Greenspan on mission to bust bubble in housing

Greenspan seems to be on mission to bust housing bubble

August 31, 2005|By JAY HANCOCK

DON'T GET too thrilled about the $50,000 that the market just added to the value of your house, and whatever you do, don't blow it on a swimming pool or Corvette.

The Federal Reserve's Alan Greenspan knows about your prosperity and seems determined to stamp it out, if it's the last thing he does.

He made this clear last weekend.

"Our forecasts and hence policy are becoming increasingly driven by asset price changes," he told luminaries in Jackson Hole, Wyo., who were there to celebrate 18 years of Fed leadership by Greenspan, whose term expires in January.

Allow some translation. The "asset" is the rancher, Colonial, townhouse and condo. "Price changes" refers to the doubling in value of homes in many cities since 2000. "Policy" is the Fed's increases in short-term interest rates since last summer.

And now he's saying that one is driven by the other. He's saying the Fed's continued push to raise rates, which has surprised some of the smartest minds on Wall Street, is tied to high home prices and the Fed's desire to dampen them.

(OK, he didn't say, "I will pop the home-price bubble with a hatpin." But what else could he be talking about? Beanie Babies? Residential real estate is the only "asset price change" game in town. And the same speech mentioned "the housing boom.")

If the Fed has put out a contract on home prices, there are several reasons to take note.

First, there is the potential impact on your net worth and the economy. Second, it's a flip-flop by Greenspan, who for years rejected the notion that he should respond to soaring prices for homes, stocks or other assets and has long talked about home-equity loan proceeds as economic stimulants. Third, it's an unsettling case of mission creep by a powerful government agency.

A 1977 amendment to the Federal Reserve Act requires the Fed to seek "maximum employment, stable prices, and moderate long-term interest rates."

Doesn't say anything about stopping runaway real estate values. ("Stable prices" refers to purchasing power of the dollar, not asset prices.) But the Fed seems to be expanding its already considerable sphere of influence to include asset prices.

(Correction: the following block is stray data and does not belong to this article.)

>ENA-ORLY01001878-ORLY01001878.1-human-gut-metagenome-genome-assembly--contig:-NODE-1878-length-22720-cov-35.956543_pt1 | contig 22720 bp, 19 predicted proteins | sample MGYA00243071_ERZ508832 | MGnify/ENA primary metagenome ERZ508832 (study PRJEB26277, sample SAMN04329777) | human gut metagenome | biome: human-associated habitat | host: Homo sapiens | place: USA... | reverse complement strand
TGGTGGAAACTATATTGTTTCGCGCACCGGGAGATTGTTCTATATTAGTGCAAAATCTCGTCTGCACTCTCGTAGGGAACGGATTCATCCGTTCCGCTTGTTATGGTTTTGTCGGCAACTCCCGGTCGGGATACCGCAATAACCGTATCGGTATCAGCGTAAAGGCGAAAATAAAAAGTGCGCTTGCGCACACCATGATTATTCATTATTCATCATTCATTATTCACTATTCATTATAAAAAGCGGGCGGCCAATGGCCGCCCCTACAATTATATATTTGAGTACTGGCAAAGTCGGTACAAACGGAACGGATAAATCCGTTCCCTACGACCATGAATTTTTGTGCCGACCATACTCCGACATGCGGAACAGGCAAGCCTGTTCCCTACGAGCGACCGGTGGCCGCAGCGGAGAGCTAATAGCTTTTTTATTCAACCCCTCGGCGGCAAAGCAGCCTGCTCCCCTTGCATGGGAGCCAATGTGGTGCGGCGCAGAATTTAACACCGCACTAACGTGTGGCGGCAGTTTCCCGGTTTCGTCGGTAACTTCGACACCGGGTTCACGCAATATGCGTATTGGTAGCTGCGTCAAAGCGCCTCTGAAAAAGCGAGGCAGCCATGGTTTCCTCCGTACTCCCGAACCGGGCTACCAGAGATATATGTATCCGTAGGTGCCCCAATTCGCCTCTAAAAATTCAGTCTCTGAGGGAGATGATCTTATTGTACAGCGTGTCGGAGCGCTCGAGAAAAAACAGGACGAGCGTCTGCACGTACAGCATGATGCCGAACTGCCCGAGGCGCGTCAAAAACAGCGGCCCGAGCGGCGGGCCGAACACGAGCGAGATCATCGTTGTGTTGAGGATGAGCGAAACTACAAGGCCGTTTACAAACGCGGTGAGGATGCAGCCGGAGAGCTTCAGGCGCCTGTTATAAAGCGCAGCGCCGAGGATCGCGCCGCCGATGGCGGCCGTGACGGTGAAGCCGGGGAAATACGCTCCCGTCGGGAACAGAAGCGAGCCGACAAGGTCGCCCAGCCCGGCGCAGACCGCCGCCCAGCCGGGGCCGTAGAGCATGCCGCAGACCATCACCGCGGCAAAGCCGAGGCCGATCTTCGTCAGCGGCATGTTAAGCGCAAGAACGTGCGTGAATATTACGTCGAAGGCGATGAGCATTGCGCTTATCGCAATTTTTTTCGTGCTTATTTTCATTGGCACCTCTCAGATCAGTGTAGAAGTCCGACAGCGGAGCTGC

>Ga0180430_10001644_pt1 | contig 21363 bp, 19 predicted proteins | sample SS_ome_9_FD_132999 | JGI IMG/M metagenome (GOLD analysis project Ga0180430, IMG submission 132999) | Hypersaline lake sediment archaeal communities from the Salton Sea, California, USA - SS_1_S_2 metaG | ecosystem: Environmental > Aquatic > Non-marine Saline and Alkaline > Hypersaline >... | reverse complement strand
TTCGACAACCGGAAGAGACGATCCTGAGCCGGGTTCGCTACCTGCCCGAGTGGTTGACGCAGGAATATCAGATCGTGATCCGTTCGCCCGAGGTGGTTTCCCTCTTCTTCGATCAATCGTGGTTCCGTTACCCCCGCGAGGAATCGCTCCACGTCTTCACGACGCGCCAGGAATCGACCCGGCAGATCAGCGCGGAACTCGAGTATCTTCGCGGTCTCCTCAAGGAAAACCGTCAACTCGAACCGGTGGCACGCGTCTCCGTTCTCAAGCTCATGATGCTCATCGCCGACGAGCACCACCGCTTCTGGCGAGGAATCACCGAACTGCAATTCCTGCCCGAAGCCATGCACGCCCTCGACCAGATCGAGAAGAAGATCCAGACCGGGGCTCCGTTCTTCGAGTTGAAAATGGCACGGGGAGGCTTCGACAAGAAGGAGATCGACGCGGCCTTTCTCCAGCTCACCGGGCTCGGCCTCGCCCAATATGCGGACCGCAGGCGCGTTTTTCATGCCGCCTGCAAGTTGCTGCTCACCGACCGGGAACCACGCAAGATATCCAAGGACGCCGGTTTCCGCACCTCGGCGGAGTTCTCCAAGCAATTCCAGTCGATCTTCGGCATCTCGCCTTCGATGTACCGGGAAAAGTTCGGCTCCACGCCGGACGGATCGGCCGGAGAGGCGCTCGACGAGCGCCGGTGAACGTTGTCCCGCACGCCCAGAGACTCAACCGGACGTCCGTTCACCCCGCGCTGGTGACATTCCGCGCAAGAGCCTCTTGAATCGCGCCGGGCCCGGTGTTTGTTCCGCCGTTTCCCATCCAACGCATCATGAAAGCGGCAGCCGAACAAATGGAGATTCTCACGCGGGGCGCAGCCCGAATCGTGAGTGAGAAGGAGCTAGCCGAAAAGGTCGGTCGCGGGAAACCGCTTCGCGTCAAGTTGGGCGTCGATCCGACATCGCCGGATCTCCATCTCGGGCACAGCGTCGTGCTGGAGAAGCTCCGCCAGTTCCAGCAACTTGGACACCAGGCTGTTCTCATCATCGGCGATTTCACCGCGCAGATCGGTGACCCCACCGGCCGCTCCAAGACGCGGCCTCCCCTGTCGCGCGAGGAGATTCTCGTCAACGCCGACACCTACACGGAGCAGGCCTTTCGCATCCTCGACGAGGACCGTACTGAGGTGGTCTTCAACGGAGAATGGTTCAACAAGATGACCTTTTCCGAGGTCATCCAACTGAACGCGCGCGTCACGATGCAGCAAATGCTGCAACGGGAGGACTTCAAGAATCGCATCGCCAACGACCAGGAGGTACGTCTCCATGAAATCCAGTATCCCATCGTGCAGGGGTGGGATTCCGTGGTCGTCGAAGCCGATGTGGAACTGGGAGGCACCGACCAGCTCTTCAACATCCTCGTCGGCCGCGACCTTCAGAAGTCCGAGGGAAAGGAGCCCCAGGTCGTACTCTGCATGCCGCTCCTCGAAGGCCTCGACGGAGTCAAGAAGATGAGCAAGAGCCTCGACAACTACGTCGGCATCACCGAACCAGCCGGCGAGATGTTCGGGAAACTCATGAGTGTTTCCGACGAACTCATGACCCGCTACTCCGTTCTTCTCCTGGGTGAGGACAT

Greenspan deflects suggestions that he's gunning for the housing market by saying no central bank can "target" asset prices, although he doesn't rule it out for his successors.

But this is a nondenial denial. Targeting, in central-bank speak, means aiming narrowly at a specific, announced price level or rate of increase. But that's hardly necessary if all you want to do is throw a big, soaking blanket on the home craze.

When Greenspan started raising short-term rates last year some prominent economists thought he would quit or at least pause by the end of 2004. Now people expect him to keep tightening until his term expires in January.

And he's not even using consumer prices, the Fed's ancestral bogeyman, as an excuse. Oil prices are nuts and inflation is accelerating, but on Aug. 9 the central bank's official statement said, "Core inflation has been relatively low in recent months, and longer-term inflation expectations remain well contained."

No, the concern seems to be home prices. My guess is that Greenspan secretly regrets not attacking the 1990s asset-price issue - the stock market bubble - with earlier interest-rate rises. I bet he has visions of an even worse meltdown in home prices if the current trend is allowed to persist a year or two longer, with soaring mortgage defaults, banking trauma, bond turmoil, threats to Fannie Mae and Freddie Mac and multibillion-dollar federal bailouts.

I bet that's the last thing he wants as his legacy. And I bet he'll keep raising short-term rates and cutting off the money supply - they amount to the same thing - until housing cools or his term ends, whichever comes first.

The risk, of course, is that by doing so he'll trade theoretical future harm for guaranteed damage now. The hot housing market has accounted for a very large portion of U.S. job growth the last two years, and Fed tightening will hurt every sector, not just that one.

Is Greenspan promoting "maximum employment" by going after home prices? Or harming it?

In Jackson Hole he warned that "history has not dealt kindly" with the aftermath of asset booms. Yeah, especially when central bankers are there in the background, giving history a push.

Stock traders offer traditional wisdom for times such as this, when the money spigots are being turned tighter: "Don't fight the Fed," they say, meaning, "Don't expect stocks to keep going up." Homeowners, pay attention.

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